excessive usage of /dev/random?
Peter Gutmann
pgut001 at cs.auckland.ac.nz
Sat May 2 03:13:31 CEST 2015
Daniel Kahn Gillmor <dkg at fifthhorseman.net> writes:
>Peter, if your "numerology" remark is actually ironic (that is, if you do not
>believe the literal conclusion you've drawn but are instead critiquing what
>you see as bogus equivalences between classes of cryptographic algorithms),
>could you please clarify that? Sorry for having to ask...
It's most definitely ironic, it was meant in the sense of "the numerologists
say we need to do X, so let's see what happens when I throw that statement out
there".
(The cryptographic numerology here comes from the confusing idea of algorithm
pairings, that every conventional encryption algorithm or key size has to be
somehow matched up to a public-key algorithm key size. Since conventional
encryption algorithms generally have the property that every single bit added
to the key doubles the work factor needed to break it by brute force while
public-key algorithms don't, this means that attempts to pair conventional-
encryption with public-key sizes leads to insanely large public keys as the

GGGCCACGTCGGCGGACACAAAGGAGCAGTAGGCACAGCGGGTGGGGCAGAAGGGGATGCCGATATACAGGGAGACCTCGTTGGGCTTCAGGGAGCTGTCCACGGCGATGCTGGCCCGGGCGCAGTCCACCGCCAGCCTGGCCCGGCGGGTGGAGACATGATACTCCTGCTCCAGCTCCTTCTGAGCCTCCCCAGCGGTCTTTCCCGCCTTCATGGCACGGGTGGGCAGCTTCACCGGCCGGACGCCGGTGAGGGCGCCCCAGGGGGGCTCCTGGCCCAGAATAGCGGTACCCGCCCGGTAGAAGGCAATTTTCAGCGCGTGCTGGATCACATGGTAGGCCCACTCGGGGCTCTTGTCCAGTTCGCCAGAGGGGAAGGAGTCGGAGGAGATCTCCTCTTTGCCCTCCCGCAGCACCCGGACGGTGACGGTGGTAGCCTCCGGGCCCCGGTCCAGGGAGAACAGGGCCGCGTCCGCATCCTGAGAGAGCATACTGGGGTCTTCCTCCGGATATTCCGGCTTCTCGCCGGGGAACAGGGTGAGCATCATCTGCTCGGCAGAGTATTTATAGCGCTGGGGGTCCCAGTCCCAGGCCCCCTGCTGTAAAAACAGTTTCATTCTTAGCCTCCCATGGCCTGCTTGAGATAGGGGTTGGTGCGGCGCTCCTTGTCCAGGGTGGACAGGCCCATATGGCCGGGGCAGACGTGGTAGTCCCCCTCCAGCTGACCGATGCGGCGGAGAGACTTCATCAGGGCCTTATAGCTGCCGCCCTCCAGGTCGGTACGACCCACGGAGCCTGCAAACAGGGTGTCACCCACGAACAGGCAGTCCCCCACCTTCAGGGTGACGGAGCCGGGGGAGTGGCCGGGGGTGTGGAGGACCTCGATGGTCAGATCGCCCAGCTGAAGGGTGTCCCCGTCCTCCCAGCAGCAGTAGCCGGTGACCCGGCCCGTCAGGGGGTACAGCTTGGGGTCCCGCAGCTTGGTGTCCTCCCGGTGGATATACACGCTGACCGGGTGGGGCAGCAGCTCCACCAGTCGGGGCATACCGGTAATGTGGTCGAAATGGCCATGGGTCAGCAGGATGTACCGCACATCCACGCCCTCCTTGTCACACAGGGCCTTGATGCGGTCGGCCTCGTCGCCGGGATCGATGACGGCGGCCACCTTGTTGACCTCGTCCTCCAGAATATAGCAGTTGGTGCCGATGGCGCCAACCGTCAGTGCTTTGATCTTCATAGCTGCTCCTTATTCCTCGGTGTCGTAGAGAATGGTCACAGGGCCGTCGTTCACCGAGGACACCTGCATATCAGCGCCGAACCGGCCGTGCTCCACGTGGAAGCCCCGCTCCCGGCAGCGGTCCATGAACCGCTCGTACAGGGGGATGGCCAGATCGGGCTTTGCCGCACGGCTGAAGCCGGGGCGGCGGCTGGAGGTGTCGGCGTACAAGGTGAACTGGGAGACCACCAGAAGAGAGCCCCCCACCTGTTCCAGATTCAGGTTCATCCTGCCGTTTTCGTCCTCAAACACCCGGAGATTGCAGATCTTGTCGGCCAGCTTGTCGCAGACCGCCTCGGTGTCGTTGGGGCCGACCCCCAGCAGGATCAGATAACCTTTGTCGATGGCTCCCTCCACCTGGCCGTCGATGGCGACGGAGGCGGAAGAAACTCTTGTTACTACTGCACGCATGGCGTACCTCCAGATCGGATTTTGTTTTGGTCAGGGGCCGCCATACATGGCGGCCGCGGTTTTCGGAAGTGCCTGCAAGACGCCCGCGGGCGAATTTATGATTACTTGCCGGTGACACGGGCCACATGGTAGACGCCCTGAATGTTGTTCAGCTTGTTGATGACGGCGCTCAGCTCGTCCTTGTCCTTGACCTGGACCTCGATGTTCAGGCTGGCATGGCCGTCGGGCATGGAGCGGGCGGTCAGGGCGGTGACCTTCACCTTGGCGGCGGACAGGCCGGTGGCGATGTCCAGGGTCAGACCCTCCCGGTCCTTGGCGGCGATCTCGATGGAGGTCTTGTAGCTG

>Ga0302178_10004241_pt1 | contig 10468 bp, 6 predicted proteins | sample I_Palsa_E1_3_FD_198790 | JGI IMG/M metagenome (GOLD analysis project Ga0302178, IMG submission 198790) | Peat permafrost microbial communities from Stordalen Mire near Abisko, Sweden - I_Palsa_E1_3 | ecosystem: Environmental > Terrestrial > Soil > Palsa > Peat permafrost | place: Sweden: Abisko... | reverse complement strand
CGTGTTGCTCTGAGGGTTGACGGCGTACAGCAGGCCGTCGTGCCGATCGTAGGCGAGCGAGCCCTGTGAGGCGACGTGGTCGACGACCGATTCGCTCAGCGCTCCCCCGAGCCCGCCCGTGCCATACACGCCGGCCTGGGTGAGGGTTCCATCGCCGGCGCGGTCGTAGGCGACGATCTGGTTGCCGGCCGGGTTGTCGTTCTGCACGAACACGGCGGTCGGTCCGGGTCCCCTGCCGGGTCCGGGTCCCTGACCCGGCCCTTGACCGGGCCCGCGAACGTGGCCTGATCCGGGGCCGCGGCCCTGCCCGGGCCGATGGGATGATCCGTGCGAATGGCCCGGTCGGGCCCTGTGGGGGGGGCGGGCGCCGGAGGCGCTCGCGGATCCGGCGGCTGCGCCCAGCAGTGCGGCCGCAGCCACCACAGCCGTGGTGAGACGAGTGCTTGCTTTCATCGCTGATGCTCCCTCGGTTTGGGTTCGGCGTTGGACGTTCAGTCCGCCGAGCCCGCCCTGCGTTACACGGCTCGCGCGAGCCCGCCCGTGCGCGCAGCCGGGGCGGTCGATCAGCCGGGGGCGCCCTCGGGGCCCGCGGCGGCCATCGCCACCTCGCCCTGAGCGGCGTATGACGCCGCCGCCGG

conventional-encryption key sizes get larger.
Using any known technology it's unlikely that humans can ever get beyond about
2^^100 operations, which means that common key sizes of 112 bits (triple DES),
128 bits (AES), 192 bits (AES again), and 256 bits (yet more AES, because you
can never have too many key sizes) are all equally unbreakable, and yet the
desire for algorithm pairing means that we're supposed to go to public-key
sizes of 2048, 3072, 7680, and 15,360 bits respectively for all of these
equally-unbreakable conventional key sizes. Thus: "cryptographic
numerology").
>2) we can produce an arbitrary amount of unpredictable data from a CSPRNG
>seeded with 256 bits of entropy.
Yup. Now that doesn't mean don't use 2048 bits (or whatever) if it's
available, but you don't need 2048 bits of pure entropy, anything over... well
lets round it up to a nice 128 bits, should be OK.
(Adding some further comment in case this ends up getting quoted elsewhere,
you don't even need 128 bits of "pure entropy", just 128 bits not known to
your opponent. Choose a fixed 128-bit value that you keep very secret and add
one to it every time it's used, it's not optimal but good enough if it's the
only option).
Peter.
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